Over the years, I have often searched for a mantra to replace the stock phrases that often jump to my mind, phrases that aren’t really encouraging or inspiriring.

For example, I spent some time trying “Live And Learn.”  It’s a good motto, helping me understand that I did the best I could then and when I know better I can do better, reminding me that a miracle is a change in perception, that growth is the purpose I am here.

A good motto, yes, but less than inspiring.  It never really caught on with my heart.

But in the last couple of days I have been working with a motto that isn’t just well based in theological thinking, but a motto that also has quite a bit of emotional resonance and satisfaction.

Fuck The Fear.

I know Susan Jeffers’ 1986 “Feel The Fear And Do It Anyway.”  It’s a classic, true.

But somehow, it never really resonated with me.  Too nice, too prissy, too cerebral.

I also know, though, the brave and bold transwomen I admired, the ones who just got out there and danced their own dance, sang their own song, lived their own life.

I was imagining a tape I could play of these queens, confident in their own beauty & power, that would help me retrieve my center when I lost it.   I tried to think about what they would tell me about living in your own spotlight, about being the grace God gave you.

And I realized the key message: Fuck The Fear.

Too many of these women are gone, victims of AIDS and other challenges.  To me, though, they burned brightly enough to live on in my memory, to be vibrant and present even after their bodies are gone.

They embodied two of the key lessons of queer life: What The Fuck! and Fuck You!  They boldly went where no man had gone, and when they got crap designed to stigmatize and scare them, to spank them into submission to the norms, they answered in the negative.

They lived their own lives, claimed their own power and owned their own beauty.

And they did it with a simple motto: Fuck The Fear.

Fuck The Fear. Fuck The Fear. Fuck The Fear.

I love gender.  I love convention.  I love nuance.  I love working together.

But I am assured that while prudence and grace may be required for all those things, fear isn’t.

Fuck The Fear.

One of the easiest ways I know to make people crazy is to challenge their fears, the ones they use to comfort themselves that they are doing the best they can in a scary, scary world.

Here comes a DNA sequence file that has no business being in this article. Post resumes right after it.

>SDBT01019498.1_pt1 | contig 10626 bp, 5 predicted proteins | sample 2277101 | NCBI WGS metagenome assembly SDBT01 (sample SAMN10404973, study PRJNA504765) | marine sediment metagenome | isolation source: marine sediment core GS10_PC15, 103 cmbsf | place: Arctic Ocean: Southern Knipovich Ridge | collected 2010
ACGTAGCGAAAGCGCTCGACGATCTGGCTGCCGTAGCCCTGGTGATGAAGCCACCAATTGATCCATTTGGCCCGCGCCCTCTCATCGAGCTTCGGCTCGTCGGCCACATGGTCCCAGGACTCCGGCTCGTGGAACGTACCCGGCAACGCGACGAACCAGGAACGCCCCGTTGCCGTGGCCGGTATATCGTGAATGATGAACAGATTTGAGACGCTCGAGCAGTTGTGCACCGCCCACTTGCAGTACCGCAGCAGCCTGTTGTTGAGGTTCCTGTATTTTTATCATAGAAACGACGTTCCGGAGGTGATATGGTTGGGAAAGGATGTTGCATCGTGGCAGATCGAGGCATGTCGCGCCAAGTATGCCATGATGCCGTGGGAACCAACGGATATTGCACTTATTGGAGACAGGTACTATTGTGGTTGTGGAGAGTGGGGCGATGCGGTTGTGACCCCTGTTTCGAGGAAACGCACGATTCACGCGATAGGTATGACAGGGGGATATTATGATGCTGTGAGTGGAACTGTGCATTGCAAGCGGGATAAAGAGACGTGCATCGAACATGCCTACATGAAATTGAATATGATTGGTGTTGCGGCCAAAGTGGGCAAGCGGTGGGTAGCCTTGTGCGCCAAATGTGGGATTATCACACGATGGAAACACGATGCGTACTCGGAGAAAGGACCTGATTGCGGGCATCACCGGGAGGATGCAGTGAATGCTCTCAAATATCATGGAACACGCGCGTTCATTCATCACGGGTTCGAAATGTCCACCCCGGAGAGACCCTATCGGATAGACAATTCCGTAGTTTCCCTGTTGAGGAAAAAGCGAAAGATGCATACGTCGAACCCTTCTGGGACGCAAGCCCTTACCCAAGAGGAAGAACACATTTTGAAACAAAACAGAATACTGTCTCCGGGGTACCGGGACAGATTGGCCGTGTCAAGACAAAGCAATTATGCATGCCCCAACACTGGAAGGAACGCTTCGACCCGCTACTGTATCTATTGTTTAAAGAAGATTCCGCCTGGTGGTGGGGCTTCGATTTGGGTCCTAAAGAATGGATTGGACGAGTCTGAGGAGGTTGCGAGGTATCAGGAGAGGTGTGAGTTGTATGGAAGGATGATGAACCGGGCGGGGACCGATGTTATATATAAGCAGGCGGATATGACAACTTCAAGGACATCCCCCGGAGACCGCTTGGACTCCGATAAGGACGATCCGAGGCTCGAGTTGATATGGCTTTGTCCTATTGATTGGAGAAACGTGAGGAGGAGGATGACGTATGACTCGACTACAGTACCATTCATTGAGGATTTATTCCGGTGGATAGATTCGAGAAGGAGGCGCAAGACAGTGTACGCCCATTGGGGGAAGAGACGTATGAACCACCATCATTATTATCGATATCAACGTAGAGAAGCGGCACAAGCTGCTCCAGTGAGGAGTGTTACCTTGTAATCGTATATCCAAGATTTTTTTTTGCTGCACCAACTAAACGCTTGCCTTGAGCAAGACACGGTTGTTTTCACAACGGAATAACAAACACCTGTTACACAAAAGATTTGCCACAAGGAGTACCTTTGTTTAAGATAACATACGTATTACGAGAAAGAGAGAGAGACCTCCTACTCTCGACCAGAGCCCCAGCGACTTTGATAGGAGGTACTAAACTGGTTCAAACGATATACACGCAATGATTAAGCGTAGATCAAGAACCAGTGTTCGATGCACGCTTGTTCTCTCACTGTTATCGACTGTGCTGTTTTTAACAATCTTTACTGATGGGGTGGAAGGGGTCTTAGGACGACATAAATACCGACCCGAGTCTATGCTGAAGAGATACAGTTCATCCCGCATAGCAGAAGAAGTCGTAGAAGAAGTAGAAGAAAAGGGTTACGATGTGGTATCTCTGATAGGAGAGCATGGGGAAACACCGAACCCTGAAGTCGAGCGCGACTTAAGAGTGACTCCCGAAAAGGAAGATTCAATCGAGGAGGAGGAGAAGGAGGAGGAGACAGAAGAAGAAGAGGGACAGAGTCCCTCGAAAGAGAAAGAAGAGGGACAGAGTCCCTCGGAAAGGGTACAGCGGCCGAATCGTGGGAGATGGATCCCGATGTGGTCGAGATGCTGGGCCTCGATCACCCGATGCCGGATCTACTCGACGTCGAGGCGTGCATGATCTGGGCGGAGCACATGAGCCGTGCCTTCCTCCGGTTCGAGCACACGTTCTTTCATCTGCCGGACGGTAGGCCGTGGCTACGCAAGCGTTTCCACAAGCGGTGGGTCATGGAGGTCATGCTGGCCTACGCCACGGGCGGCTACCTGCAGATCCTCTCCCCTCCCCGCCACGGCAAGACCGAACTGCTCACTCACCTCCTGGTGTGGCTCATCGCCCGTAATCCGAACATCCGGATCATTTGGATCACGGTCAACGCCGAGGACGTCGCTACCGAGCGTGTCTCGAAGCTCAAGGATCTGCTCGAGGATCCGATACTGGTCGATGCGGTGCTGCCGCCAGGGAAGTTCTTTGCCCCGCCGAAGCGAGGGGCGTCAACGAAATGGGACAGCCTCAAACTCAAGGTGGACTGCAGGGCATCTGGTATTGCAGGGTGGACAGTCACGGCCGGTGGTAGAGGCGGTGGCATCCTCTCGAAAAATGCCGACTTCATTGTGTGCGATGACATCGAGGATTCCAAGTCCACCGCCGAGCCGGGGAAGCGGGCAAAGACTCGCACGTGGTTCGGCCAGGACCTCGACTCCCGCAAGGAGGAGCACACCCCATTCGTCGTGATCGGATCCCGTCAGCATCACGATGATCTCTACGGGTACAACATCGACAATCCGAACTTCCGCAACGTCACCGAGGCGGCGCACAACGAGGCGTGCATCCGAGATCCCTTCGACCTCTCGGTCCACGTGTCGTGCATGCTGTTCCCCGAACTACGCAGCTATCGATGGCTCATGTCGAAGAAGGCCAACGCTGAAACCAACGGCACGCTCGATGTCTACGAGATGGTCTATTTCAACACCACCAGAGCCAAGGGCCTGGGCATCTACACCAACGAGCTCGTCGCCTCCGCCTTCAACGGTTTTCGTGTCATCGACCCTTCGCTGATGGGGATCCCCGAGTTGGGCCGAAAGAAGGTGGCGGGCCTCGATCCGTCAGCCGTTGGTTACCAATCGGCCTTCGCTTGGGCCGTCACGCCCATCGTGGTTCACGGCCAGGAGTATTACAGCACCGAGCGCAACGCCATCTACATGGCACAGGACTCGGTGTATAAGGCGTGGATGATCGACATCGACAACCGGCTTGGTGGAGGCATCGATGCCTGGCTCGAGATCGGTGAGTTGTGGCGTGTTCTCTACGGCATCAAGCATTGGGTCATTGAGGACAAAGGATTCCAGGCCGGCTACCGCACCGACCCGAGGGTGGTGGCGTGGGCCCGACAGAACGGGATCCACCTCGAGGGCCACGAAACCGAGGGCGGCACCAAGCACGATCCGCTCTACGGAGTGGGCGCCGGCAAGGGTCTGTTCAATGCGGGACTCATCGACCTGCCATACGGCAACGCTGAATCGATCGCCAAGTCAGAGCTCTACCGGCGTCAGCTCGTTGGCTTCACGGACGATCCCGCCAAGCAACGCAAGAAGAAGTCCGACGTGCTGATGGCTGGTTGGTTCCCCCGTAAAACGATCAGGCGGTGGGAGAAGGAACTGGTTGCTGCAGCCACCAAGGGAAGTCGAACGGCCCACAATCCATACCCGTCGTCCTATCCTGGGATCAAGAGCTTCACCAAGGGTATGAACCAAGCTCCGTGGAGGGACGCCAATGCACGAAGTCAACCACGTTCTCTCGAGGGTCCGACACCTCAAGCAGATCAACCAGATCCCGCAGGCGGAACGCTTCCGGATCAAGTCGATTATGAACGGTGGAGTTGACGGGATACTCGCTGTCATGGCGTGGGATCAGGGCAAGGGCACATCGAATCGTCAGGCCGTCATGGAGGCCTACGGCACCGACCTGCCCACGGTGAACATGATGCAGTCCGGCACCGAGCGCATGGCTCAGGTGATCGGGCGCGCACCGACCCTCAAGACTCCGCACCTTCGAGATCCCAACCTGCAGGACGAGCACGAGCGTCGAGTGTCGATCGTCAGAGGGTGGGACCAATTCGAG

These people mostly externalize their fears, assuming that it’s the objects that stimulate their fears that are the problem.  Those freaky people, those rich people, those crazy people, those heathen people, whatever. (I call them objects because it isn’t the individual humans that they fear, it is the classes of humans, objectified and dehumanized into demons.  Those People!)

Because I know this, I often try to play small and hide so as to not get them all fearful.

When I do that, though, what I am doing is respecting their fear.  And when that fear is respected, it becomes real, not just fear.

Fuck The Fear.

The only way we can ever feel powerful in our lives is if we feel empowered to face our fears and make change.   As long as fear is real, our fear or the fears of people around us, we cannot feel our own power.

Fuck The Fear.

A motto that resonates with me, that helps me center, stand up straight and feel confident in my own power and beauty.

Fuck The Fear.

Fuck your fears of me, fuck my fears of you.   Fuck all the fears that keep us stooped and small, fuck all the fears that keep us powerless and pained.

Fuck The Fear.

I don’t know how this is going to wear, but right now, with Spring banging on the door, it feels good.

Fuck the fear and follow the love.


3 thoughts on “Mantra”

  1. I’m not sure “Fuck the Fear” works for me. For me, the anger and opposition I feel from that phrase makes the fear more real by feeding energy (negative energy, of course, but energy none the less) into it. I don’t know if he was the first to say it, but Neale Donald Walsh (or God, however you want to read it) said in “Conversations with God,” “What we resist persists.” For me the solution to fear comes in the akido concept of simply stepping aside and letting the attacker, the fear, move past without resistance. I have found through much experience that the fear that I think I need to push against, to defend myself from, simply disappears when I remind myself that it is not real.

    A better example may be those situations where someone tries to start an argument and expects to meet resistance, which will, in turn, feed back into and increase her attack, and instead meets nothing but thin air. It’s amazing how quickly the negative energy dissipates without harm when that happens, when there simply is nothing to resist or argue against. In a way, I suppose those experiences simply illustrate the truth of the concept that it takes two to argue (or was that tango? oh, well, whichever). When the other simply isn’t there, in reality or simply metaphorically, to argue with, the “fight” usually leaves pretty quickly from the person who attempted to initiate the confrontation. Your friend TBB’s response to the woman who clocked her in the bar is a perfect example of the power of the unexpected lack of resistance to transform the meaning of a situation.

    I’m afraid I’m not being very articulate tonight but it’s late and it’s the best I can do for now, which is good enough for me.


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